C++ developer here, completely new to audio and JUCE. I have a project where I need to do a real-time analysis of an audio signal, whether it’s something input by a microphone or something playing on an output.
I looked at a few tutorials, and most of them seem to rely on calls to
getNextAudioBlock to process what’s in the input buffers. I’d like to bind my analysis on data coming in the buffers rather than being called when an device calls back to output something.
I feel like the answer lies around AudioFormatWriter::ThreadedWriter::IncomingDataReceiver but I am not so sure that I should use this class directly, as it’s quite deep in the API.
Any recommendation on how to “just” read audio whenever it’s written to an input or output buffer?
processBlock is the only place you can read/write live audio data.
If you’re trying to intercept audio data from another application, you need an audio driver that supports that, your code would still be best placed in the proper audio callbacks though.
Juce is using a pulling pipeline model, i.e. a driver or plugin host is pulling out new samples.
What you want is a pushing pipeline, where the audio data is pushed towards the speakers / sound card once it appears. JUCE won’t work that way. You will have to add a FIFO buffer in between and have a strategy in place what to do if it runs empty or overflows. And ofc. it’s adding latency.
Can you elaborate on this?
I was just reading the dsp tutorial which includes some helpful information about the signal processing lifecycle. E.g. the
reset functions and how they are called in series.
But what you are saying is, these don’t work with live data; they only on data passed to them by the
getNextAudioBlock->processBlock chain, but not directly on the buffers?
Sorry if this is a poorly phrased question, I’m just encountering some of the same confusion about dataflow and naming conventions as others have and trying to understand.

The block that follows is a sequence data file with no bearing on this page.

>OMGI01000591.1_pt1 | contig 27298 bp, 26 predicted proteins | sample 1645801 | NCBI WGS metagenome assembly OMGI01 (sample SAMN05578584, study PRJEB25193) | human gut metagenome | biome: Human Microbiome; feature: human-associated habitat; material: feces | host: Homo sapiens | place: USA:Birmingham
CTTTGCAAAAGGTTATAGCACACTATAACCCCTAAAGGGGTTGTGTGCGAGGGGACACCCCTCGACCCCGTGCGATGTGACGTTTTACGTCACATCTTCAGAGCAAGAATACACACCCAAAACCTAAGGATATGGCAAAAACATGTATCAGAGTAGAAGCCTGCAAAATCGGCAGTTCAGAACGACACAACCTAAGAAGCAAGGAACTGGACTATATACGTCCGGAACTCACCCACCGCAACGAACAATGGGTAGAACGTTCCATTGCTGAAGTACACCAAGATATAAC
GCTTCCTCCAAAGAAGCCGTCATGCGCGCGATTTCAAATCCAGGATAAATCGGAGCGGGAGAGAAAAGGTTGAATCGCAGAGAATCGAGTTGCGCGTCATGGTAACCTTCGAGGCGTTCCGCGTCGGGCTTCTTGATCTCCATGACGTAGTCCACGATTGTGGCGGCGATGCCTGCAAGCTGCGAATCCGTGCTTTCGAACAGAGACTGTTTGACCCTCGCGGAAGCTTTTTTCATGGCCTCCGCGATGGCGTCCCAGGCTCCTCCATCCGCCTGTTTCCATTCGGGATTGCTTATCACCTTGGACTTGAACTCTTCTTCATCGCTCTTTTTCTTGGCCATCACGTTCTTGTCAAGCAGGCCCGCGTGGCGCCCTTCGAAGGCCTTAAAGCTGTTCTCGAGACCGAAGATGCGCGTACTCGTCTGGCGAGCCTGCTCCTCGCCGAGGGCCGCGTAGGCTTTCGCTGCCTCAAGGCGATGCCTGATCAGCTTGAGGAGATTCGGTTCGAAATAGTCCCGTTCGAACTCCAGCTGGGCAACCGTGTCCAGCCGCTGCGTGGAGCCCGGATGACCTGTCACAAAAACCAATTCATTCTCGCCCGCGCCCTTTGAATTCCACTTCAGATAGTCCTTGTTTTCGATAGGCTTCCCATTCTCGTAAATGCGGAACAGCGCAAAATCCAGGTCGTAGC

Can you explain what exactly you are looking to do?
I will try my best to explain some of it. (beware, there may be errors!)
Prepare lets you know that the audio pipeline is about to start (or you’re about to be included in said pipeline if you’re a plugin), this is where you can create buffers or threads to use on the audio thread, and, if you’re a plugin this is where you will find out what
BlockSize you’re going to be working with.
Most OS developers made a decision to separate any memory between Kernel level and User level code, and as a result, the buffers we get access to when we request audio are not directly from the hardware/driver but from the OS API (WASAPI, ASIO, CoreAudio, etc).
The typical audio chain might look like this:
It’s the OS API’s job to provide everyone with a uniform interface and a fair time slot in which to provide it with some audio.
Some APIs do this with a ‘pulling’ interface: you provide a callback that the API calls when it needs more data, sound familiar?
Or a ‘push’ interface: you request some (usually large) buffers from the API, fill them, and ‘queue’ them ready to be mixed/sent to the driver.
All this is a contrived way to say nobody gets ‘live’ audio, not in latency terms anyway (including ‘zero latency’ hardware). The data should be live (as in untouched) however.
I hope this helps!
Thanks @oli1 for the breakdown and graphic.
OOh, I know this one! It’s JUCE!
Thanks for explaining the two ways these terms are used. For anyone else, the processing audio input tutorial has some good notes about when to touch channels and when to leave them alone.